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Please Note: As of May 2020 many of our holsters will now automatically come optics-ready. If you have any questions, please contact us.

Posted by Dara Holsters on 3rd Sep 2020

Holster Claw and Attachments: Explained

Check out this article on the Appendix Holster Claw attachments: What they look like, what they're for and how they affect your concealed carry experience.

What is the purpose of a Holster Claw?

A Holster Claw aids in concealment by pushing against the belt to pull the grip into the body.

Benefits of the Holster Claw:

The claw uses basic physics to perform a simple task. It pushes against the belt to bring the grip into the body. As long as the claw is aligned with the belt attachment, it will work flawlessly. 

Disadvantages of the Holster Claw:

If the holster manufacturer doesn't plan the design of the holster in accordance with the placement of the holster claw, it won't work. Meaning: if the belt attachment doesn't align with the claw, it'll just slip off/under the belt and protrude awkwardly underneath the belt line.

Another caveat to adding a claw to an AIWB Holster is the ride height limitations. As the claw has to be mounted under the trigger guard, the ride height of the holster has to be somewhat high to function properly. This isn't a significant issue, as a higher ride is generally preferred for the appendix carry position, however on certain firearms with larger trigger guards- like a VP9sk- the higher ride height becomes significant which may bother some.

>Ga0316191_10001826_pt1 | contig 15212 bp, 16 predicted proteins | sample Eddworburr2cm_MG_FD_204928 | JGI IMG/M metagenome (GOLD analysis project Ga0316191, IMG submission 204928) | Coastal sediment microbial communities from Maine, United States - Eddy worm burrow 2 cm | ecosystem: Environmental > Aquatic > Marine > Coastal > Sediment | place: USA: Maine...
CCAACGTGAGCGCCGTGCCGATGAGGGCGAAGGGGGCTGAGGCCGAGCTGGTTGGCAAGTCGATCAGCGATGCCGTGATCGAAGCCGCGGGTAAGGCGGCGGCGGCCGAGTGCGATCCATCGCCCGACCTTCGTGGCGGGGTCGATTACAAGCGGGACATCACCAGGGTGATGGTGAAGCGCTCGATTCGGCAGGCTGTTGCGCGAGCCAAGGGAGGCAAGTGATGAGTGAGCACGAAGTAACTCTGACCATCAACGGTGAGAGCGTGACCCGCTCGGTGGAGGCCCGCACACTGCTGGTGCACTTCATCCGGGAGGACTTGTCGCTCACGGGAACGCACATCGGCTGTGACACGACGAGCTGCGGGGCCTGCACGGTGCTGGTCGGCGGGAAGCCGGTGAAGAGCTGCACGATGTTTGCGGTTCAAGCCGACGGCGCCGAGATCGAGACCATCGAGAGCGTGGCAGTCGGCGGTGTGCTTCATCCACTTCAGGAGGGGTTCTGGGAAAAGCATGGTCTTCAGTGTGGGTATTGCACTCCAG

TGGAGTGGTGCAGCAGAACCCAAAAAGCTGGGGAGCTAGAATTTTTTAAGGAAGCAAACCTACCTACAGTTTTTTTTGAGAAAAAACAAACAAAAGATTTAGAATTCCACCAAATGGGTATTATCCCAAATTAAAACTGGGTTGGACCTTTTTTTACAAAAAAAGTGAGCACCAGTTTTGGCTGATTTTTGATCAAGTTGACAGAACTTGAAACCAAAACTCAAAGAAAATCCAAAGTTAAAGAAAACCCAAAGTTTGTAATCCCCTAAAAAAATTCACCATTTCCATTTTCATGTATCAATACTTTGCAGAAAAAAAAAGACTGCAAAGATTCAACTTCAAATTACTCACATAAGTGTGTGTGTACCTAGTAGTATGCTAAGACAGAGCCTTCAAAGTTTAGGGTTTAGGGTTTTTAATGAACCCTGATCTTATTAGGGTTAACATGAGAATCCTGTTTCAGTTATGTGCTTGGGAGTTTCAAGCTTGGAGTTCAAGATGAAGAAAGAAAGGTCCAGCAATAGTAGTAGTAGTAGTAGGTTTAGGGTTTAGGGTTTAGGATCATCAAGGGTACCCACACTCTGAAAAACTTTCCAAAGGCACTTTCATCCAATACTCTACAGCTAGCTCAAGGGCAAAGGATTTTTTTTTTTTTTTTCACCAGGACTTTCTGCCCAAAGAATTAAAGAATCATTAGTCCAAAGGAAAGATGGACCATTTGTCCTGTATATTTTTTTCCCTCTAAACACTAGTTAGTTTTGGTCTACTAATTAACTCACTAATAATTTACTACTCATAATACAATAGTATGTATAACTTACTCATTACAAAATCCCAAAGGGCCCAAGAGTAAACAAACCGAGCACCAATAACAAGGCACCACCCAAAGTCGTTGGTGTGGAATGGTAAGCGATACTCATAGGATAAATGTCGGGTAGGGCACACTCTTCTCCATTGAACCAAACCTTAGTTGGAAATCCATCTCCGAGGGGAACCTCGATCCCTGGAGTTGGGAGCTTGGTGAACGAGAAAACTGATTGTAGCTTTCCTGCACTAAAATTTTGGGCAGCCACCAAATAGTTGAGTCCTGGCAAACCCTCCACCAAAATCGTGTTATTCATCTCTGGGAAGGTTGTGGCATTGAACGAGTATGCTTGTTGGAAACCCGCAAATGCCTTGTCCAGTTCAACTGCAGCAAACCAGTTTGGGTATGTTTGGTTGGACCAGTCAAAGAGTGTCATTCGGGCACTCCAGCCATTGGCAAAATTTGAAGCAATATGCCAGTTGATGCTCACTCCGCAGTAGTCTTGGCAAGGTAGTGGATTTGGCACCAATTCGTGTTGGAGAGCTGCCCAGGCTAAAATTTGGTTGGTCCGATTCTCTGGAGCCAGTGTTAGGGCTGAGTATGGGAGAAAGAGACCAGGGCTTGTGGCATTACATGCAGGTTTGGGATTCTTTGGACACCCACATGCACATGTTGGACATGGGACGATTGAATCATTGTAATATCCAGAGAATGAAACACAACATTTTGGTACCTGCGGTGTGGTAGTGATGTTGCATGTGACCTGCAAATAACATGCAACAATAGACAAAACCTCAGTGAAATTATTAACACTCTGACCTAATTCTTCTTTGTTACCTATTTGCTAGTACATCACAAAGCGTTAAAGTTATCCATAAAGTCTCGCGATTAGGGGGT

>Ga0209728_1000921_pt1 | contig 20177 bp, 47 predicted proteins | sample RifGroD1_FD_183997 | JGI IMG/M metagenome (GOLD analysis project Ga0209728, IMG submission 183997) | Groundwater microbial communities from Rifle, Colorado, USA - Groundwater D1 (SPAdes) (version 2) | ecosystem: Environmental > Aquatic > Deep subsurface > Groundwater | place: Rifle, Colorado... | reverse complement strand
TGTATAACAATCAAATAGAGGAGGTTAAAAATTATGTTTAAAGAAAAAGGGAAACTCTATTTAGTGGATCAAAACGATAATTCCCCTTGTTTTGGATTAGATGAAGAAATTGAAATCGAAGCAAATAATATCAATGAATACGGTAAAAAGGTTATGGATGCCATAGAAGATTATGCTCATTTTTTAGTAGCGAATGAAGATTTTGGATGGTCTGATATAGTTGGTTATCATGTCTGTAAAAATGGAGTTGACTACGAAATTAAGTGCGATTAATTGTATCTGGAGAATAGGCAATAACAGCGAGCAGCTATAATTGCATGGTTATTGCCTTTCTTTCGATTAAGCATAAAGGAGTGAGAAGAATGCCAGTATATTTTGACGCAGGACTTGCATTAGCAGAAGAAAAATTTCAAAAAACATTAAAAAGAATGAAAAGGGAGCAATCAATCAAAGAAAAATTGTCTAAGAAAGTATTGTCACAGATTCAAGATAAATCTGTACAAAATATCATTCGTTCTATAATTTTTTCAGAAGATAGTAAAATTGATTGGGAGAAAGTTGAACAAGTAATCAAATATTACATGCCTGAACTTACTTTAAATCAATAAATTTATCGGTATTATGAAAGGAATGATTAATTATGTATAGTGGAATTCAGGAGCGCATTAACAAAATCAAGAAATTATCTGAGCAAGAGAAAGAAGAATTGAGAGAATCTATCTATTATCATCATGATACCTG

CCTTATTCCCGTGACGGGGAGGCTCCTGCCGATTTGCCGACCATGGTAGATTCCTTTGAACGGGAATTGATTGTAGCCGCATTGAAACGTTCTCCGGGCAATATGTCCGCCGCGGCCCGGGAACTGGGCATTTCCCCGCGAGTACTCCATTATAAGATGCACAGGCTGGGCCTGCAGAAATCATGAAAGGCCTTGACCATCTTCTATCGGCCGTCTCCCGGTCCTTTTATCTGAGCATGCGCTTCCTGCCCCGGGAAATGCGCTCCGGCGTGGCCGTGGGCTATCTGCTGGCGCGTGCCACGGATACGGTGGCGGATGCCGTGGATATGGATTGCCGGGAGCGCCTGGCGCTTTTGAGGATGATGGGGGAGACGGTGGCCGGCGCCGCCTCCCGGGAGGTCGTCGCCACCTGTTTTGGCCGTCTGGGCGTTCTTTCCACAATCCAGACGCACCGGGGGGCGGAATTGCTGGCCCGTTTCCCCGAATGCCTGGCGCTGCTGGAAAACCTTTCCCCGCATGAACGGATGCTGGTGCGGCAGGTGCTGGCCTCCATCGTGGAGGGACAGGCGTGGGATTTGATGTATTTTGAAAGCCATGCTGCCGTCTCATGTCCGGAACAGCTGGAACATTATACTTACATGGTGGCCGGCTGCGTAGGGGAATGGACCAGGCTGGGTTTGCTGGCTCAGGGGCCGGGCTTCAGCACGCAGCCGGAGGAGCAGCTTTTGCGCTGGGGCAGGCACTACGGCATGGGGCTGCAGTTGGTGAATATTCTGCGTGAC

Another disadvantage to the claw is discomfort. If your claw is too aggressive, the grip being pulled into the body drastically can become uncomfortable to wear and cumbersome to install on the belt. Granted, carrying a gun isn't supposed to be comfortable and putting on a holster doesn't necessarily have to be lightening fast, it is something to consider.

I realize that the disadvantages may seem greater than the advantage, but the disadvantages are conditional and usually based on the holster manufacturer's design.

How Dara Holsters works around the Disadvantages:

All of our AIWB Holsters come standard with the claw attachment. Side note: Our Holster Claw - unlike our competitor's - is mounted on it's own, not using the same hole that is used for retention hardware. This benefit means that if you adjust your retention on our holster, it won't cause the claw to become loose and wiggly.

To avoid the claw slipping beneath the belt, we always ensure the correct placement of the belt attachment. Our 5 signature-required quality checks ensure that the clip is always aligned with the claw to avoid any sort of slipping from the belt while carrying.

While there is nothing that we can do about the placement limitations, we do make sure to warn the customer ahead of time that their holster will be a higher ride height both in the product description and in our product pictures. We will never manufacture a holster that sits too high above the belt line. If this issue becomes apparent during the manufacturing or quality control process, the customer will be called before a sub-par product is shipped.